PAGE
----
University of Cambridge
Centre for Speech, Language and the Brain

Centre for Speech, Language and the Brain

Department of Psychology

Skip navigation

You are in:  Home » Research at the CSLB » The ageing brain and cognition

Research at the CSLB

The ageing brain and cognition

Prof L K Tyler David Samu Dr Meredith Shafto Dr Kamen Tsvetanov

Introduction

Cognitive ageing is a developmental process involving the interaction of lifelong cognitive experience and gradual neural change, resulting in a varied landscape of age-related cognitive declines and age-related adaptations that help preserve cognitive function. Research on cognitive ageing at the CSLB involves both new experiments developed within the lab, and participation in the Cambridge Centre for Ageing and Neuroscience (Cam-CAN; www.cam-can.org), a large-scale collaboration headed by Prof. Tyler and examining:

Language production across the lifespan

Specific aspects of language production are affected by normal ageing, including word finding. Word finding failures are a common source of complaint and concern for older adults because of their association with "forgetfulness" and senility. However, our ongoing research examines the specific cognitive and neural underpinnings of word retrieval problems associated with normal ageing; this includes identifying what aspects of language production are affected, the relationship between word finding and neural structure and function, and what characterises older adults with better and worse performance.

Read more about this project here.

Language comprehension: the role of task effects in designing aging studies

It is widely assumed that cognitive functions decline with age and that these decrements are associated with age-related changes in patterns of functional activity. However, these studies typically use tasks which may not be orthogonal to the cognitive function being investigated, raising the possibility that the observed age-related functional changes may be due to task demands and not to core cognitive functions themselves. One project in our lab sought to test this hypothesis by scanning healthy participants while they listened to sentences, either naturalistically (no task) or while making a judgement (task). The language network (MTG, LIFG) activated during both no task and task conditions, but during the task older adults expressed this network less reliably. Moreover, this age effect during the task was accompanied by the activation of other task-specific networks. This project suggests that we may be overestimating age effects on core cognitive processes because of the widespread use of tasks that introduce additional demands.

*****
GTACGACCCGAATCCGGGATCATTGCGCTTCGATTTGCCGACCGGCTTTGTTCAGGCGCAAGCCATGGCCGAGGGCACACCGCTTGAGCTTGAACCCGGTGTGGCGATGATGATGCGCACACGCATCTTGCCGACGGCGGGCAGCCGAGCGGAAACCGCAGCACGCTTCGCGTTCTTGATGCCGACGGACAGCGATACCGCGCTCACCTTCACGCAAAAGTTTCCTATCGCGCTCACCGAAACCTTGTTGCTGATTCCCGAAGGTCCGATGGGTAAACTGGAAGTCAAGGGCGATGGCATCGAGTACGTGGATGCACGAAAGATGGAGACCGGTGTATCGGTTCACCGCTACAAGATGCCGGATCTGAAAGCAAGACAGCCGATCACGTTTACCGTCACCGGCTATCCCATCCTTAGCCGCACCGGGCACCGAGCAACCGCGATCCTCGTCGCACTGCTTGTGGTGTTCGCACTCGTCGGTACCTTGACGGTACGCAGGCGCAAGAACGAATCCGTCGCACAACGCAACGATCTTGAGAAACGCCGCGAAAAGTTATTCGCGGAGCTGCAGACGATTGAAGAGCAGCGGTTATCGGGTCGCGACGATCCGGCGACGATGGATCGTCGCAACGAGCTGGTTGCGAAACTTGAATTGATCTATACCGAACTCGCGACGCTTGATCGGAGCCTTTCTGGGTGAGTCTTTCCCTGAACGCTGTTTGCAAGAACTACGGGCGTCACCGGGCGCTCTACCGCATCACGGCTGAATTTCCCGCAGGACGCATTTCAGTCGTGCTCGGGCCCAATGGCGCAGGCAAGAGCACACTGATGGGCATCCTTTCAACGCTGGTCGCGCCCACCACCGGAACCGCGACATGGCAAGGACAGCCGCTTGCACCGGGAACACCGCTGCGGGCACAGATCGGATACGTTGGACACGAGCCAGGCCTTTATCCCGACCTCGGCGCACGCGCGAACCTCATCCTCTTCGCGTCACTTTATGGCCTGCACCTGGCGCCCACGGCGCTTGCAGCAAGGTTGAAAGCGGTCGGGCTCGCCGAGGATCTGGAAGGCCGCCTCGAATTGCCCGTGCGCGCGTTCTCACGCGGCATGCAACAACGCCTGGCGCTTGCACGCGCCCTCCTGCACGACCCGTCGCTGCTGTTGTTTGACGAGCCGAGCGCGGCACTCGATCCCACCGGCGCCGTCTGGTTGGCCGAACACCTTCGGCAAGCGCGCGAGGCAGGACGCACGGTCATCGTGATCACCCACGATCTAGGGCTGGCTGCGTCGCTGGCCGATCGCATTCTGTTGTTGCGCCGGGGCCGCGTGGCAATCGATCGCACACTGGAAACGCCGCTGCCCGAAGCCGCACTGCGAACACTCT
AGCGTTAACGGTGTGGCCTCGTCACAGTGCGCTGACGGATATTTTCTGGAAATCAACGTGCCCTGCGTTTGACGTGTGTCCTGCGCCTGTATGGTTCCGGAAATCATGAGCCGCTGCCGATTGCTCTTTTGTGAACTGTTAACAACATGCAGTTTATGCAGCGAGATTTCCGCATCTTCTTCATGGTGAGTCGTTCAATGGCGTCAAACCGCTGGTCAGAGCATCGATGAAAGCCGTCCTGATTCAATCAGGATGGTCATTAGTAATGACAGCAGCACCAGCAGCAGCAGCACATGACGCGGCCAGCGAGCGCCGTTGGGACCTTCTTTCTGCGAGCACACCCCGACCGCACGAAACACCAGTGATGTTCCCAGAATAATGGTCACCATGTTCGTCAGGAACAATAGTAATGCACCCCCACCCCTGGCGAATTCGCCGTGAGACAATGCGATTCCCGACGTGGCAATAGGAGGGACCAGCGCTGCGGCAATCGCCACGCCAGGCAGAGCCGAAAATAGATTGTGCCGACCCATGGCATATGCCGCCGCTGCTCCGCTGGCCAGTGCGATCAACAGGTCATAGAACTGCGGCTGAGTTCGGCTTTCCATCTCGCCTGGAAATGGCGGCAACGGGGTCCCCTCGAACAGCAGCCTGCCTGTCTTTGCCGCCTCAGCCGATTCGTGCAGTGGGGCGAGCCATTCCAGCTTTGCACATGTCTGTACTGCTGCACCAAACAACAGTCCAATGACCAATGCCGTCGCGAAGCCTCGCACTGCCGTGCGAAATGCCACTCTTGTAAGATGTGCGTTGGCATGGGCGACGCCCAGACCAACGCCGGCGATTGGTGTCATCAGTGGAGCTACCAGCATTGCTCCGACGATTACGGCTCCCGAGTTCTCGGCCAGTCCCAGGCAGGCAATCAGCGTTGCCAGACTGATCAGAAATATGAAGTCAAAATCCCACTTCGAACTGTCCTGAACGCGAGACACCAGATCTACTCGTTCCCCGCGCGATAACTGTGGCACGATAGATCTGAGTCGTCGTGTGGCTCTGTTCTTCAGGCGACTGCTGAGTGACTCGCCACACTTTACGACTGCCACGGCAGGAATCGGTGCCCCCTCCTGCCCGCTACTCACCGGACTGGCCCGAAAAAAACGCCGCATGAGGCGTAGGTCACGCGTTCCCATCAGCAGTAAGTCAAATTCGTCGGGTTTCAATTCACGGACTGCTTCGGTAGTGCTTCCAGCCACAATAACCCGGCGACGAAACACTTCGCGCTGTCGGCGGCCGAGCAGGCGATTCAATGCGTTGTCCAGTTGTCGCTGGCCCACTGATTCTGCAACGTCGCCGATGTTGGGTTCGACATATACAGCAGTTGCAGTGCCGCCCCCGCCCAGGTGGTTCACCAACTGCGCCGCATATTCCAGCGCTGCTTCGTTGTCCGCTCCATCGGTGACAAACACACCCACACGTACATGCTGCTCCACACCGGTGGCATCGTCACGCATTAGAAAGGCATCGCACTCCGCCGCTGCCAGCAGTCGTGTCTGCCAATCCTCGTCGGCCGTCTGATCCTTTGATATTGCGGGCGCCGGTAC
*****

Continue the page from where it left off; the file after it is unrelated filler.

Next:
Language comprehension: age-related functional reorganisation

In normal aging, most measures of language comprehension are preserved. Recent evidence from neuroimaging suggests that preserved cognitive function in the context of age-related neural changes may reflect compensatory mechanisms. However, the existing sparse evidence is largely focused on functions associated with the frontal cortex, leaving open the question of how wider age-related brain changes relate to compensation. We evaluated relationships between age-related neural and functional changes in the context of preserved cognitive function by combining measures of structure, function, and cognitive performance during spoken language comprehension using a paradigm that does not involve an explicit task. We used a graph theoretical approach to derive cognitive activation-related functional magnetic resonance imaging networks. Correlating network properties with age, neuroanatomical variations, and behavioural data, we found that decreased gray matter integrity was associated with decreased connectivity within key language regions but increased overall functional connectivity. However, this network reorganization was less efficient, suggesting that engagement of a more distributed network in aging might be triggered by reduced connectivity within specialized networks.

Read more about this project here.

The Cam-CAN project

As the population gets older an important issue for research is how to support healthy cognitive ageing. Although much research on cognition and ageing focuses on declines in neural integrity and cognitive ability, the recent burgeoning of functional neuroimaging studies has pointed to evidence for neural and cognitive flexibility across the lifespan. The Cambridge Centre for Ageing and Neuroscience (Cam-CAN) builds on this research to examine lifelong cognitive development by integrating measures of cognition with measures of neural structure and function. Language tasks developed at CSLB contribute to the range of cognitive measures currently being assessed.

Find out about Cam-CAN and our recent findings here: www.cam-can.com.